Model, Lunar Surface Mock-up, Surveyor V

This model of the Surveyor V lander was constructed by the U.S. Geological Survey, Center of Astrogeology, as an attempt to duplicate a small part of the lunar surface. The topography, color, texture, and photometric properties of this model were based on measurements made by the Surveyor V spacecraft. The model was made by gluing sheets of styrofoam together and cutting coarse crater shapes to duplicate the topography seen by Surveyor V. Water putty mixed with styrofoam, sawdust, and volcanic cinders added detail to the surface and helped to create a realistic apperance. Powdered cinders and scale rocks from the San Francisco volcanic field were then placed on top. Microcratering was achieved by dropping objects from a height of 4' to 6' above the surface.

This model was used as a training aid for the Apollo astronauts and was featured in CBS broadcasts of the Apollo 11 landing. It was acquired by the Smithsonian Institution in 1971 and has been on display at the Michigan Space Center since its opening in 1976.

Acquired from U.S. Geological Survey, Center for Astrogeology

Country of Origin
United States of America

Manufacturer
United States Geological Survey

Type
MODELS-Miscellaneous

Materials
Styrofoam glued together, covered with water putty mixed with styrofoam. Sawdust and volcanic cinders were added for detail to the surface. Powdered cinders and scale rocks from the San Francisco volcanic field placed on top.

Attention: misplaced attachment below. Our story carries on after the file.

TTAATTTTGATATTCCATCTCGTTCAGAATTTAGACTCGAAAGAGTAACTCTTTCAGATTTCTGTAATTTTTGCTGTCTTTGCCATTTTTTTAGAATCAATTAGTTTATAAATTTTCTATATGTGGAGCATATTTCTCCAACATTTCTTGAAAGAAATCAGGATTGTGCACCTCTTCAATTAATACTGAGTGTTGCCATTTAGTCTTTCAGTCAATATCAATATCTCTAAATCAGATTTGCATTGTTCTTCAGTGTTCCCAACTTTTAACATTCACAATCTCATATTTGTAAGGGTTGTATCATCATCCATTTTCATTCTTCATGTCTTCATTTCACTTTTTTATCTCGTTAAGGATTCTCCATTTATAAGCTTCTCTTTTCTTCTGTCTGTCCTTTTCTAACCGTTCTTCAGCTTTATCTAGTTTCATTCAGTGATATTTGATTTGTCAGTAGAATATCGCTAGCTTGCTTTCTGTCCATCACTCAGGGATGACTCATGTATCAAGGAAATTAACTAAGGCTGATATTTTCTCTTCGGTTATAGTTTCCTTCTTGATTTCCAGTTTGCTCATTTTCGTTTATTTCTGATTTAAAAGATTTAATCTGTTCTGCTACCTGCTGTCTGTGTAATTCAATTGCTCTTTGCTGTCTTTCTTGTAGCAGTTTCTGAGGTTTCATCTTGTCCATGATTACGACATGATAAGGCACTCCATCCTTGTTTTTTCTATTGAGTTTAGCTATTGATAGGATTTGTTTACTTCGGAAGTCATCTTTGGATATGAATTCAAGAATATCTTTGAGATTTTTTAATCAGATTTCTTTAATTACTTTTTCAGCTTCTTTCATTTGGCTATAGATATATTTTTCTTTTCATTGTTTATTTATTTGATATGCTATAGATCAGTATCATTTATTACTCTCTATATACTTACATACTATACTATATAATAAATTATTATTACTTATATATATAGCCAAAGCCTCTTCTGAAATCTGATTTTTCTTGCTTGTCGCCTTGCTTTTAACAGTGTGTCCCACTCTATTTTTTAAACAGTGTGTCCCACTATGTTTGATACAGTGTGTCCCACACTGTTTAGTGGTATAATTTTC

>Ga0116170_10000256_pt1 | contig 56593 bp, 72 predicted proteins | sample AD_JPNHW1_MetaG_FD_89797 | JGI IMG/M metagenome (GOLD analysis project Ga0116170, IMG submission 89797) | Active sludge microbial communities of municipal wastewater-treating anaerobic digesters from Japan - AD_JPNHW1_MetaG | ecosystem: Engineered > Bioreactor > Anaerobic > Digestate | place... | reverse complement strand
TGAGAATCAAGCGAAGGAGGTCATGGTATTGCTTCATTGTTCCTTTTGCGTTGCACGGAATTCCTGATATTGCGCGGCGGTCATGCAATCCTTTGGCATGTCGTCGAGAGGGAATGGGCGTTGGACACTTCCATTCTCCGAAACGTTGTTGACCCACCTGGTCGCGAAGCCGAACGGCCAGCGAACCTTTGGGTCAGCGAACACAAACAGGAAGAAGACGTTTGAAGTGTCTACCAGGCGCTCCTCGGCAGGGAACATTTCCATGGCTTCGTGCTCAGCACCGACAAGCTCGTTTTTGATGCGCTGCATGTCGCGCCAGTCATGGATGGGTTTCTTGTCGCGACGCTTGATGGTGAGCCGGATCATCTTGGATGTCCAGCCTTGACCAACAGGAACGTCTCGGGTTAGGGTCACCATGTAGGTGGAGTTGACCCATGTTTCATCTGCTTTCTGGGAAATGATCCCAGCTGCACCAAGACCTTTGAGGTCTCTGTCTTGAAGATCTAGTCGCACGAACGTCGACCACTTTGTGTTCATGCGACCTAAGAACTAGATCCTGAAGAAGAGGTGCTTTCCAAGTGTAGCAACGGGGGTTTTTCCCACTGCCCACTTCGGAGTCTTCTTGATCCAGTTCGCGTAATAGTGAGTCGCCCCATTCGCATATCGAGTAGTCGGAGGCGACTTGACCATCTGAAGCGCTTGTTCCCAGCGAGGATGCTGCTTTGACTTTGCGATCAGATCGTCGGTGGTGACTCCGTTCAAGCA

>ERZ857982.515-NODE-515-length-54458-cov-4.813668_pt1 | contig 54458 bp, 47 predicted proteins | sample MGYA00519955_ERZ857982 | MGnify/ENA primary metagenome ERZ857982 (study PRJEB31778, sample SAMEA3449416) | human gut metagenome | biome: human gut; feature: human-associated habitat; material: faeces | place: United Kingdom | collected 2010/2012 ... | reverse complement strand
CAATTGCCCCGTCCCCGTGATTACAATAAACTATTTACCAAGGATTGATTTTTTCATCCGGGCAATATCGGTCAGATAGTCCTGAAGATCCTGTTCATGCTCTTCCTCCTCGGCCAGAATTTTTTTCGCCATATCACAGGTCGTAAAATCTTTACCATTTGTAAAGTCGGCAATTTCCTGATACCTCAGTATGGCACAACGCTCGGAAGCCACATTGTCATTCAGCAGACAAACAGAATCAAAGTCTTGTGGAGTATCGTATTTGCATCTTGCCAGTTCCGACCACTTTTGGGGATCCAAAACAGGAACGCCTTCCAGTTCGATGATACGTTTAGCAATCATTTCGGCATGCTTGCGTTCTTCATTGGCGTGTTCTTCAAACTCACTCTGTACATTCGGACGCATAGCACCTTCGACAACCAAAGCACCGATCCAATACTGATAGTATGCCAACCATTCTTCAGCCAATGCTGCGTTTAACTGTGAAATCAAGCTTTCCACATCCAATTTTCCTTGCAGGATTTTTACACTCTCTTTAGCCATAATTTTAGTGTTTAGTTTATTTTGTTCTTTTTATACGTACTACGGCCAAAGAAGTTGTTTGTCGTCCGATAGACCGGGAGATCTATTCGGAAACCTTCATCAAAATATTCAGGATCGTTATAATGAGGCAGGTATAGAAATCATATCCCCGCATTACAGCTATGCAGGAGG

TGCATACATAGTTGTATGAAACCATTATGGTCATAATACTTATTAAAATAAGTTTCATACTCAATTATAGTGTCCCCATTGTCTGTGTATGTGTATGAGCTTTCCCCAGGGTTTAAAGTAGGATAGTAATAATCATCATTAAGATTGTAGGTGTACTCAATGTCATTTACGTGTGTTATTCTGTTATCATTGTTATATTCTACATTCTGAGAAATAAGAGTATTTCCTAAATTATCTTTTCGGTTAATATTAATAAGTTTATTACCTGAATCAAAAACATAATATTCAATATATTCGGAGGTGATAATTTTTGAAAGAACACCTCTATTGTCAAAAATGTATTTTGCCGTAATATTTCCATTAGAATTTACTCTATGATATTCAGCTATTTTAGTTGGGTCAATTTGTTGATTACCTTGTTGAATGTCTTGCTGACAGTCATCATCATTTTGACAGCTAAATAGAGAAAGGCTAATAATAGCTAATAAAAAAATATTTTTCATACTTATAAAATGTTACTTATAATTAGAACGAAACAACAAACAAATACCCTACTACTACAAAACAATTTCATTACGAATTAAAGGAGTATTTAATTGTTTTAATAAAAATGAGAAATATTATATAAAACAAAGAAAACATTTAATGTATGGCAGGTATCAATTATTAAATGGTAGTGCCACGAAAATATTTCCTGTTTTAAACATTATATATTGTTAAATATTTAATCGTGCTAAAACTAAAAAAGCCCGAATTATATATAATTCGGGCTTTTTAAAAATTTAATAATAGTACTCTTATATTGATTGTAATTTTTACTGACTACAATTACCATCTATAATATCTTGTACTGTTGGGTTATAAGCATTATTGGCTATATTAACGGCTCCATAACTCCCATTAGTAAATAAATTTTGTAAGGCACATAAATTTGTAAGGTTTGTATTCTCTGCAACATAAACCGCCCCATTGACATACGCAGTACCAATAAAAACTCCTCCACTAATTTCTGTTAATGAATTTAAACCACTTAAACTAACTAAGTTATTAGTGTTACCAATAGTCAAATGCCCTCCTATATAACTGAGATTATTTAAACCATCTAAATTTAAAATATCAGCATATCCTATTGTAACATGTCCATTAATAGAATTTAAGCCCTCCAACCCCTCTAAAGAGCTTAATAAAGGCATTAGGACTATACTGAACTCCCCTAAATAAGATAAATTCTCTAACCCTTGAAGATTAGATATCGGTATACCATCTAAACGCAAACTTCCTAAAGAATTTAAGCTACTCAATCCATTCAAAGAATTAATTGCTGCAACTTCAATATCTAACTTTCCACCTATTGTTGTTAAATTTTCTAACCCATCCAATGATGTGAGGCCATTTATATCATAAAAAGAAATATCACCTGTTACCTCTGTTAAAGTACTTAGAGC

Dimensions
Other (Lunar Surface Model): 204 in. diameter (518.2cm)
Other (Lunar Surface Model Max): 16in. (40.6cm)
Other (lunar surface model min): 5in. (12.7cm)

Surveyor Program

The Surveyor spacecraft were the first U.S. spacecraft to land safely on the Moon. The main objectives of the Surveyors were to obtain close-up images of the lunar surface and to determine if the terrain was safe for the Apollo landings. Each Surveyor was equipped with a television camera. In addition, Surveyors 3 and 7 each carried a soil mechanics surface sampler scoop which dug trenches and was used for soil mechanics tests and Surveyors 5, 6, and 7 had magnets attached to the footpads and an alpha scattering instrument for chemical analysis of the lunar material.

Surveyor 1

Launched 30 May 1966

Landed 02 June 1966, 06:17:37 UT

Latitude 2.45 S, Longitude 316.79 E - Flamsteed P

Surveyor 2

Launched 20 September 1966

Crashed on Moon 22 September 1966

Vernier engine failed to ignite - southeast of Copernicus Crater

Surveyor 3

Launched 17 April 1967

Landed 20 April 1967, 00:04:53 UT

Latitude 2.94 S, Longitude 336.66 E - Oceanus Procellarum (Ocean of Storms)

Surveyor 4

Launched 14 July 1967

Radio contact lost 17 July 1967

2.5 minutes from touchdown - Sinus Medii

Surveyor 5

Launched 08 September 1967

Landed 11 September 1967, 00:46:44 UT

Latitude 1.41 N, Longitude 23.18 E - Mare Tranquillitatus (Sea of Tranquility)

Surveyor 6

Launched 07 November 1967

Landed 10 November 1967, 01:01:06 UT

Latitude 0.46 N, Longitude 358.63 E - Sinus Medii

Surveyor 7

Launched 07 January 1968

Landed 10 January 1968, 01:05:36 UT

Latitude 41.01 S, Longitude 348.59 E - Tycho North Rim